5. God’s Knowledge-a Ground of Encouragement. We rejoice that the Lord knows the things which we need, even before we ask Him to supply them, Matt. 6. 8, 32. He knows the sorrows, trials and afflictions of His people; “I know”, He says, Exod. 3. 7: cf. Psa. 102. 19-20. He knows our longings and ambitions; “Lord, all my desire is before thee”, Psa. 38. 9; cf. 1 Sam. 1. 9-17. He knows all our disappointments and frustrations, 1 Kings 19. 4-8. He knows our inner fears and misgivings, Jud. 7. 9-11; cf. Exod. 14. 15.
Have no fear for His cause and kingdom-He knows all the schemes and tactics of His enemies, 2 Kings 6. 8-12; 19. 27. No counsel can prove effective against the Lord, Prov. 21. 30.
6. God’s Knowledge-a Source of Challenge. An awareness of God’s infinite knowledge carries with it many practical implications for us. We realize, for example, that all forms of pretence and hypocrisy are futile. God’s searching gaze penetrates all disguises, as Jeroboam’s wife discovered, 1 Kings 14. 1-6. We can fool our brethren into believing that we are more spiritual than we really are-but we cannot fool God, Acts 4. 36 to 5. 10. Men look only on the outward appearance, but God looks on the heart, 1 Sam. 16. 7; cf. Ezek. 33. 31.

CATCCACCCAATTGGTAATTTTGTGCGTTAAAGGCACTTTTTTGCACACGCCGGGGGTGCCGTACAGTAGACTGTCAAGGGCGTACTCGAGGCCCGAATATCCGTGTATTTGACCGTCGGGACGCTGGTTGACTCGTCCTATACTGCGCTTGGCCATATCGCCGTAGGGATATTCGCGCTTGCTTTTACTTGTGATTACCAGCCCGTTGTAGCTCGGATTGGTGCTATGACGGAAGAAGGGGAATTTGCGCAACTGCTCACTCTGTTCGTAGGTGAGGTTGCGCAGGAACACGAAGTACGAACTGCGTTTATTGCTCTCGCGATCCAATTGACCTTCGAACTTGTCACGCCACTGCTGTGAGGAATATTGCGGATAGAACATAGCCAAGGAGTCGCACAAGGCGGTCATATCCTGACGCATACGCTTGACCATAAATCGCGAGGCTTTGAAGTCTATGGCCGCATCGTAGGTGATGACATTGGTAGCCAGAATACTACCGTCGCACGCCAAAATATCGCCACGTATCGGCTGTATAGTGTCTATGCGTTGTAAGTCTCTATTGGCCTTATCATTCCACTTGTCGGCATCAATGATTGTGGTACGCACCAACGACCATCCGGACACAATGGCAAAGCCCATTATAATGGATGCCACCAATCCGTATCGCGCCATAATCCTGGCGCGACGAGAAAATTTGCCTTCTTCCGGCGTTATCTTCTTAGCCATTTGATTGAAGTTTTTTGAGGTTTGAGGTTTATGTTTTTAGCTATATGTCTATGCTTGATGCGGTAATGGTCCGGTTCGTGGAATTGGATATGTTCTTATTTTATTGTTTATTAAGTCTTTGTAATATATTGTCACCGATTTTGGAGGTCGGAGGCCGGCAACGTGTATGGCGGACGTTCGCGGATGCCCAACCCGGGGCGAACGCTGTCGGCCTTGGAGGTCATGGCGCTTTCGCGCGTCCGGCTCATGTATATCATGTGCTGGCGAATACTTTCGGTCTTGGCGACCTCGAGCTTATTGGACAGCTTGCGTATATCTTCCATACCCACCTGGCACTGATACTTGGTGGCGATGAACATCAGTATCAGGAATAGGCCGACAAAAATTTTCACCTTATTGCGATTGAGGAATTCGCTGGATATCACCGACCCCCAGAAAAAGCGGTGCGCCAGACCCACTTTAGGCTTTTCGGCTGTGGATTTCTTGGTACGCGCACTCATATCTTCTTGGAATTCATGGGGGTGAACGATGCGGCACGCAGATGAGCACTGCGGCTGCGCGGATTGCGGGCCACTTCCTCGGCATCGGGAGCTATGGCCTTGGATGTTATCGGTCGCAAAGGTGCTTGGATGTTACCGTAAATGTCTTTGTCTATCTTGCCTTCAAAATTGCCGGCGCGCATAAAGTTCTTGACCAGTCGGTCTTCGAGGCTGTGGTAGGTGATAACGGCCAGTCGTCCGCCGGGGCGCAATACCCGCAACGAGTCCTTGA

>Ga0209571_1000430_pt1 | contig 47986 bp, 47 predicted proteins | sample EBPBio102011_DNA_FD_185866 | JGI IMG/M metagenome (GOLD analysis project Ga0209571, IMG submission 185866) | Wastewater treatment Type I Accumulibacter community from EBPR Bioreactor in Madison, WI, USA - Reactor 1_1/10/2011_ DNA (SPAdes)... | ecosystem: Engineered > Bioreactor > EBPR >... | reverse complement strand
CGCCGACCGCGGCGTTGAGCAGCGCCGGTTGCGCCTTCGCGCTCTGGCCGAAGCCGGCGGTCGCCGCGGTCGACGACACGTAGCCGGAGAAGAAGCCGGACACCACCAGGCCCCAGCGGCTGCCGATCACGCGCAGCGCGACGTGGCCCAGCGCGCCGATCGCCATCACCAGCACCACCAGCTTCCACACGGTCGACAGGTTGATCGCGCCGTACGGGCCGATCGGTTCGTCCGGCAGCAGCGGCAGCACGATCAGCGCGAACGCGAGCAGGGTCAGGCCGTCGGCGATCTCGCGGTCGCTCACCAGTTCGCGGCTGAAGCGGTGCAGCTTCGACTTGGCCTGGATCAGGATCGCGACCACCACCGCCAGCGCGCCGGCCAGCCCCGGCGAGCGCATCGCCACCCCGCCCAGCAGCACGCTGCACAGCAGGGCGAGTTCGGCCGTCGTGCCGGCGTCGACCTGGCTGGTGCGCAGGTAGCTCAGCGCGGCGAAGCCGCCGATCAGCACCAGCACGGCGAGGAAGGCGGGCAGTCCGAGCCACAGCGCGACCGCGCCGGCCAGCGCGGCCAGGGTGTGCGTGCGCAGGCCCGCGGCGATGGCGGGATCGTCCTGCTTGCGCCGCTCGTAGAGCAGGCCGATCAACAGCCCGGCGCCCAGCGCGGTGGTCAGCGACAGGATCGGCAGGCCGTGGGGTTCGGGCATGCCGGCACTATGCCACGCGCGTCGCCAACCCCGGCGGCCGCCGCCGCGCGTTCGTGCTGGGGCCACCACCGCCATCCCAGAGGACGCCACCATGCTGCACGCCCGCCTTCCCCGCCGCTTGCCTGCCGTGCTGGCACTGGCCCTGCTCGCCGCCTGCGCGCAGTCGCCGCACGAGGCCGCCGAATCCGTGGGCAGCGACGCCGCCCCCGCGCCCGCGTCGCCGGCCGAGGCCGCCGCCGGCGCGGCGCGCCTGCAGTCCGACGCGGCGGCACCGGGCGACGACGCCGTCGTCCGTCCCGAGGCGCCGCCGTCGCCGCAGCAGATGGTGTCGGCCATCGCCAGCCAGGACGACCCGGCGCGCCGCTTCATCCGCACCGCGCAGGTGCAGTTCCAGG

Our prayers and praises must be marked by reality. Mere words are not sufficient, Matt. 5. 7. Take care, then, when singing hymns, that you make “melody in your heart to the Lord”, Eph. 5. 19. Remember that sin nursed in the heart invalidates our prayers, Psa. 66. 18.
Our thought life needs to be carefully guarded. God knows the inmost workings of our minds. All our emotions, passions and phantasies are fully known to Him. Scripture makes it clear that such things are important in His sight; the Lord regards lust as adultery and hatred as murder, Matt. 5. 28; 1 John 3. 15. “How long”, He asks, “shall thy vain thoughts lodge within thee?”, Jer. 4. 14.
Our motives are also of great importance in His eyes. When the Lord comes, He will “make manifest the counsels of the heart”, and then everyone will receive their own due praise from God, 1 Cor. 4. 5. The all-knowing Lord takes full account of our motives, 1 Kings 8. 18, and looks for us to serve Him out of love for Him, John 21. 15-17.